by Jane Scully
JEWELWEED; JUMPING BETTY; SPOTTED TOUCH-ME-NOT
Every area seems to have its own name for this lovely fall plant of the shaded wetlands and woods. Its succulent, translucent stems bear nodding, usually golden-orange flowers splotched with reddish brown that look like miniature cornucopias. The flowers dangle pendant-like from a long stalk like lady's ear drops, as they are called in Ohio.
Jewelweed plants are tall, from 2' to 5', and leafy. The flowers are 1" long, with a sharply spurred nectar-bearing sac in back, about ¼" long. They often occur in dense stands beginning in July and are brought down by the first frost.
The fruit gives rise to some of jewelweed's or touch-me-not's common names. It is a swollen five-chambered capsule that opens explosively at maturity and spreads the seeds widely. This may be the origin of my favorite name for this plant, Jack-Jump-Up-and-Kiss-Me, of Newfoundland origin!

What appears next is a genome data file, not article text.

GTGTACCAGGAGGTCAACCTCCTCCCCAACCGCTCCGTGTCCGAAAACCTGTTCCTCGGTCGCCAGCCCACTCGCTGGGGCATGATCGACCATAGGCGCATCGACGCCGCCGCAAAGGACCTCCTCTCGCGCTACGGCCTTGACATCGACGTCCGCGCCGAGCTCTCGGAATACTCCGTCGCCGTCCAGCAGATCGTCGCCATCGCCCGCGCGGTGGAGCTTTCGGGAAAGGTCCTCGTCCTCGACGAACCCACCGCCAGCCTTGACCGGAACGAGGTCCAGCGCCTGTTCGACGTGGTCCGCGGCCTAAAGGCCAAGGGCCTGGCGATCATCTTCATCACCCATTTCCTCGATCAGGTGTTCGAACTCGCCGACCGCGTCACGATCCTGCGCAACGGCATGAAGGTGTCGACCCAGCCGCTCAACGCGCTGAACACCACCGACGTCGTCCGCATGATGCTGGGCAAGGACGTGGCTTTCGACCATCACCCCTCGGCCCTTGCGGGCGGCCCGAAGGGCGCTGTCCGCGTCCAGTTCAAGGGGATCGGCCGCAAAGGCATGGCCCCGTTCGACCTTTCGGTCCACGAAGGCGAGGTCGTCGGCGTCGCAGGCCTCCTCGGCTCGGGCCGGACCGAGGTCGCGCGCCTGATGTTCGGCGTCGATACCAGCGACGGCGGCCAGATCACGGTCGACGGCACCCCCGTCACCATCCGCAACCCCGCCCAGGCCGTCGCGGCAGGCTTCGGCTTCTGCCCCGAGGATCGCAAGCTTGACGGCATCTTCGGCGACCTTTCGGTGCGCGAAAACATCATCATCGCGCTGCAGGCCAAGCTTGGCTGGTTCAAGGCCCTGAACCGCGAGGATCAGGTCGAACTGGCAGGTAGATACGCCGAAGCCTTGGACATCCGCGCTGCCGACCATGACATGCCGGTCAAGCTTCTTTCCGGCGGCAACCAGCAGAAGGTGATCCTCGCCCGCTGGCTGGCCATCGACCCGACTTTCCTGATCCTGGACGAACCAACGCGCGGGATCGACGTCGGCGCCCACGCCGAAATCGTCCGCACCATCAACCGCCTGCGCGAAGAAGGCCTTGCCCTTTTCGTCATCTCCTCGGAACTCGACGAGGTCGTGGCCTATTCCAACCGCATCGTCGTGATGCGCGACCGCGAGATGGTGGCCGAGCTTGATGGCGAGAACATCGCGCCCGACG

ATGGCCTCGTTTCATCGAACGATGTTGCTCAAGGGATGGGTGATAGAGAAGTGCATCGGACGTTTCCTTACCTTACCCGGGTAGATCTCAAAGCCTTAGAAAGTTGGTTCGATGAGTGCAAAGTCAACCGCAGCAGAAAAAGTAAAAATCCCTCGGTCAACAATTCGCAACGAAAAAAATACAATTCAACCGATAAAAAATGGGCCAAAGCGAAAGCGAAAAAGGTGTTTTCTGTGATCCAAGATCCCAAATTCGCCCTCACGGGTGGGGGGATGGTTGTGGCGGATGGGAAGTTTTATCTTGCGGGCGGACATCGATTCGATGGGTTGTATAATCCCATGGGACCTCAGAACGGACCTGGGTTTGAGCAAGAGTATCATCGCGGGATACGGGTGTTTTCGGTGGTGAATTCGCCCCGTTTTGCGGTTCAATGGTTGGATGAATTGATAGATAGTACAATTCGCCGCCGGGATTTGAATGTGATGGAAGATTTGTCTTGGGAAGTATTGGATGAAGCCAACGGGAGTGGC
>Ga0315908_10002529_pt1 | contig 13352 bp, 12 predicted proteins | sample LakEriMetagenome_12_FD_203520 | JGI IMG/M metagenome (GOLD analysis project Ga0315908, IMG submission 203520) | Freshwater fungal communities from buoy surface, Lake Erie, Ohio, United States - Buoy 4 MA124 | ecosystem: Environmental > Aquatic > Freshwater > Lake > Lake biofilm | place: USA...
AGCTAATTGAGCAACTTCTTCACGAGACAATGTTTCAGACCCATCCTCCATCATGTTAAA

Jewelweed is especially adapted for pollination by hummingbirds, but bees and butterflies are also very important to the process. A seventeenth-century British visitor to New England referred to the plant as the Humming-Bird Tree. A British botanist, also smitten by the plant's beauty, felt there had to be "some extraordinary quality in so beautiful a plant, which yet lieth hid from us."
Indeed, it is a well-know folk remedy that the sap of the jewelweed stem and leaves will relieve itching from Poison Ivy and nettles (in fact, it grows near them). It has also been used to cure athlete's foot and recent scientific data has backed its effectiveness as a fungicide.
Photos by the author